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Udder Lesions: Contributing Factors and Control Measures - February 2020

If you have dairy cattle, you’ve most likely experienced animals with udder sores. Typically you find it in the cleft of the udder of older cows or between the udder and one or both rear legs in heifers. Udder edema, bacteria and sometimes mites can all be contributing factors in the cause of udder sores. What you may not have known is that a strain of herpes virus can also be a common factor that leads to udder sores. Bovine herpesvirus type 4 (BHV-4), which is related to IBR (bovine herpesvirus type 1), can be commonly associated with udder sores in dairy cattle, especially in the winter time. Unlike IBR, however, BHV-4 does not have any vaccines to protect against it directly.


In a case presented to the WVDL several years ago, a well-managed, productive dairy herd with about 1700 dairy cows had a 15% incidence of udder sores on the farm. Tissues that were submitted to the diagnostic lab tested positive for BHV-4. Testing also found a high prevalence of bovine leukosis virus in the samples submitted and a suspected synergism between the two viruses leading to more cases of udder sores.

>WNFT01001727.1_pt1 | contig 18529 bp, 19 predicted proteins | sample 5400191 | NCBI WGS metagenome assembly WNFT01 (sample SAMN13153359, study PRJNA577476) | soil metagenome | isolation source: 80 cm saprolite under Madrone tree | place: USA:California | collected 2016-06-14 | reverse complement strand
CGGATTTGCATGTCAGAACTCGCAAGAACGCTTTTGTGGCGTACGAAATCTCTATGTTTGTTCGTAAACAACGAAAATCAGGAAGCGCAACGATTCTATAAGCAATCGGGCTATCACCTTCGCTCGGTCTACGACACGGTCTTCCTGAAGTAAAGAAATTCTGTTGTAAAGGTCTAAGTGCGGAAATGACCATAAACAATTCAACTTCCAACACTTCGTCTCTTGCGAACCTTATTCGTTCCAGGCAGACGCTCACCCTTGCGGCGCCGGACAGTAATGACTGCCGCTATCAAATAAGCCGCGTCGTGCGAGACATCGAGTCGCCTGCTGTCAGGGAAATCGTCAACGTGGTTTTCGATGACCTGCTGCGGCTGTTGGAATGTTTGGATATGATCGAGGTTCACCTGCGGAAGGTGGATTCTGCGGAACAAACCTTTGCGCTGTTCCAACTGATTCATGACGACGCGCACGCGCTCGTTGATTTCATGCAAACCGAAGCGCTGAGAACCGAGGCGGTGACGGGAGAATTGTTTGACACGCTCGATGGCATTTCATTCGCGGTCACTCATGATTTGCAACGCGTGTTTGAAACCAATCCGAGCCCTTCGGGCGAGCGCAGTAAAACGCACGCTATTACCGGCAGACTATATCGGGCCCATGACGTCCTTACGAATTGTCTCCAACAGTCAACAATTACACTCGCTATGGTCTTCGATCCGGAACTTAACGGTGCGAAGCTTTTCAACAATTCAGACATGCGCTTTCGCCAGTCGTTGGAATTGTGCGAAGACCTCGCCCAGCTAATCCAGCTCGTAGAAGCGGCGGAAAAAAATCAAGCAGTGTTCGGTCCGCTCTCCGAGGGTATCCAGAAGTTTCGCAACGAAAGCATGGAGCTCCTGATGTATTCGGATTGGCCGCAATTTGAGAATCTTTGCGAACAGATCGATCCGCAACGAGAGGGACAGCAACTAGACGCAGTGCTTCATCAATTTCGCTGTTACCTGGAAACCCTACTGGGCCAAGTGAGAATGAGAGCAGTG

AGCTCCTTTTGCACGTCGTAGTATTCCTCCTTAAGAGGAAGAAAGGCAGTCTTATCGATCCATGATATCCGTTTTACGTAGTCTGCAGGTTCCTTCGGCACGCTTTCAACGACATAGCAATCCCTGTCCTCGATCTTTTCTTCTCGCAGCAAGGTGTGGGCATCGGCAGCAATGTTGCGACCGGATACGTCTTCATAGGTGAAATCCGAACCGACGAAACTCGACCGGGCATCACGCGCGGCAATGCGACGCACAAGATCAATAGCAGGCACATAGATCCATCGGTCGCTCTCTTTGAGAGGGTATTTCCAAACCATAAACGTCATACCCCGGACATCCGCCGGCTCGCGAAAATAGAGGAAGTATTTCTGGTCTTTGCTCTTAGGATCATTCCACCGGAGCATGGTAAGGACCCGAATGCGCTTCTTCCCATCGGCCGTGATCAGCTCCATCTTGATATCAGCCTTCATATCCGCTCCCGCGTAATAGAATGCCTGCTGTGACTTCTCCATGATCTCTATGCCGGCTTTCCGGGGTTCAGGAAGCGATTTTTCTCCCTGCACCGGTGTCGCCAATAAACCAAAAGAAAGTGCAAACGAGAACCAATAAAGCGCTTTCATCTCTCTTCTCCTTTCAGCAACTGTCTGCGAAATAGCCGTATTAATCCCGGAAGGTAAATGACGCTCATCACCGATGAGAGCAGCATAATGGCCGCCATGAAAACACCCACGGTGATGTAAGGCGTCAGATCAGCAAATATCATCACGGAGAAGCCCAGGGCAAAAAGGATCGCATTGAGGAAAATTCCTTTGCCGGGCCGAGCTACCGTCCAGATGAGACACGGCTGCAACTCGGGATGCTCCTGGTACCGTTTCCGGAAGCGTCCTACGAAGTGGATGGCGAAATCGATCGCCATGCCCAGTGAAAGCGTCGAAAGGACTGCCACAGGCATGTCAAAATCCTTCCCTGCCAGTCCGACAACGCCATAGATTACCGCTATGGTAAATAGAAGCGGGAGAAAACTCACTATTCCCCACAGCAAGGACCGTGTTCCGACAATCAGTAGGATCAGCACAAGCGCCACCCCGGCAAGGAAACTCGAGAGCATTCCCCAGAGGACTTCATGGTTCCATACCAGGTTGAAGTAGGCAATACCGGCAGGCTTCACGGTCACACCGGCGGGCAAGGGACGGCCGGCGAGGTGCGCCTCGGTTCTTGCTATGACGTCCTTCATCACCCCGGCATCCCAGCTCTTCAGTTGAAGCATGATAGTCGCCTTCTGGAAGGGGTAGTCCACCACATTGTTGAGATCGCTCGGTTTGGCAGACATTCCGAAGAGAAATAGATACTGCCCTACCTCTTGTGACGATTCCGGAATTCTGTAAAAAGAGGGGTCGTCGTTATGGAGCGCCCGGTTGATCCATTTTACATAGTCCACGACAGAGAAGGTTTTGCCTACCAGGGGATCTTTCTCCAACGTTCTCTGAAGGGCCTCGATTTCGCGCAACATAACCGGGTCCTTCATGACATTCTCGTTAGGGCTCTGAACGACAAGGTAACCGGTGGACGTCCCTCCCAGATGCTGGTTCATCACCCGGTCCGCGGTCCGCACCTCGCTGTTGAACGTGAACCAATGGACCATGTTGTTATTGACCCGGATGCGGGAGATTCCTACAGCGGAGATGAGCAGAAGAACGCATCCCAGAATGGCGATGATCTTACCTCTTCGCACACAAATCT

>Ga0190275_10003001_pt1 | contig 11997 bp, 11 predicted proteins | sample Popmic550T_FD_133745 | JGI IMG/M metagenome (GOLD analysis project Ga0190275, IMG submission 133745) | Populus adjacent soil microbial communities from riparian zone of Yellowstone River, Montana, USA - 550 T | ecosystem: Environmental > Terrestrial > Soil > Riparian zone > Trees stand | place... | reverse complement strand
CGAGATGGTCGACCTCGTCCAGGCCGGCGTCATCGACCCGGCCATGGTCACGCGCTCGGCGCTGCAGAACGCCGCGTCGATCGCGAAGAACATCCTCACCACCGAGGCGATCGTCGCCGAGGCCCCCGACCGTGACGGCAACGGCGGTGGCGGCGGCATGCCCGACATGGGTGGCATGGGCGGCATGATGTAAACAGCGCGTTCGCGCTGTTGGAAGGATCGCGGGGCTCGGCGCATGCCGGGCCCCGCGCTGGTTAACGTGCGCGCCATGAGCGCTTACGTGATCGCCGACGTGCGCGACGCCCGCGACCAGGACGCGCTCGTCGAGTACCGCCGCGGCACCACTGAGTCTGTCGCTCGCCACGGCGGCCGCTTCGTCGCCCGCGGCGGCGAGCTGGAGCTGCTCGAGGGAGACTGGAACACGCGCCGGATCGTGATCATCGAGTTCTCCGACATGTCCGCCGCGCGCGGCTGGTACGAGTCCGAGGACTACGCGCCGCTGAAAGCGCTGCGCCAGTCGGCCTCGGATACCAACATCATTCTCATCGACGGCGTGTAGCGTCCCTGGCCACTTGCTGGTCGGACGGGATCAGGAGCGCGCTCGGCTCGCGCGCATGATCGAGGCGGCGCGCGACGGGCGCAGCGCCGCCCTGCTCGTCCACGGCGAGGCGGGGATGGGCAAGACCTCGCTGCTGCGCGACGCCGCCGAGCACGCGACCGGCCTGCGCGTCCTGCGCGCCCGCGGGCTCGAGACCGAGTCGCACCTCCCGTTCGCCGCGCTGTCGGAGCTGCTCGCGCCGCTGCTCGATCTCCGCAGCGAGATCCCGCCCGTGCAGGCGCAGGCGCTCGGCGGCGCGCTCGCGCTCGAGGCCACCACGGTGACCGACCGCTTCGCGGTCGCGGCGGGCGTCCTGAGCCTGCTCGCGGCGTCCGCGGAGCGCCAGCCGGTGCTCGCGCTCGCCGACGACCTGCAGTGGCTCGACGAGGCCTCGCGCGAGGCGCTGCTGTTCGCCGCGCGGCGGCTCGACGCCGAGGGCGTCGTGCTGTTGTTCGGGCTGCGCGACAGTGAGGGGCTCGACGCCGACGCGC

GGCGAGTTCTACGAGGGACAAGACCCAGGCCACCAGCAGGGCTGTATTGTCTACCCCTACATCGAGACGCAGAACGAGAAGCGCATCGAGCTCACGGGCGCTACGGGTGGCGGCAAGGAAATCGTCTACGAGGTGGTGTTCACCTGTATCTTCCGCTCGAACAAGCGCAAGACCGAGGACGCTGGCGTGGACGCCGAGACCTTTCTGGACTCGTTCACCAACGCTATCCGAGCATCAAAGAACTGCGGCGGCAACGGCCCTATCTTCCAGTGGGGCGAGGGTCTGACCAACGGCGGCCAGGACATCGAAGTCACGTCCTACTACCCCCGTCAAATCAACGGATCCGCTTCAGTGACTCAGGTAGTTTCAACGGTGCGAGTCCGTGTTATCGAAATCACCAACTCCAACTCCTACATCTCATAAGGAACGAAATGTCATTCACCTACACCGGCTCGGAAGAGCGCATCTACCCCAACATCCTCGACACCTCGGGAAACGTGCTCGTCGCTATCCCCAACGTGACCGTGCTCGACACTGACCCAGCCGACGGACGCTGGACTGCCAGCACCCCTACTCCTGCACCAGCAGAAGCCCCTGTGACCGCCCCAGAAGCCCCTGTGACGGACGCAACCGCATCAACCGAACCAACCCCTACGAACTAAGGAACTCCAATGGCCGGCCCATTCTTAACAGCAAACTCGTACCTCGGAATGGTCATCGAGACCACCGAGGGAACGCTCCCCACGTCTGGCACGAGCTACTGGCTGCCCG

Per the WVDL, since initial testing, the herd implemented a few management strategies that have helped to decrease the incidences of udder sores to less than 1%. Some of the management changes this farm implemented were:

  • BLV/Leukosis control – through single use of individual needles for all injections and pasteurization of colostrum

  • Improved bedding quality – by improving recycled sand bedding quality through decreased moisture content, bacterial counts, and decreasing organic matter.

  • Improved udder health

  • Aggressive culling of excessive replacements and discontinued use of BST

While these strategies have not been scientifically proven, implementing management strategies that reduces contributing factors such as leukosis, providing external parasite control or reducing udder edema, will help to reduce the prevalence on your farm. Implementing additional strategies that reduce stress, improve udder health and hygiene, and prevent chronic damp conditions can also help to reduce the incidence of udder sores in your herd.


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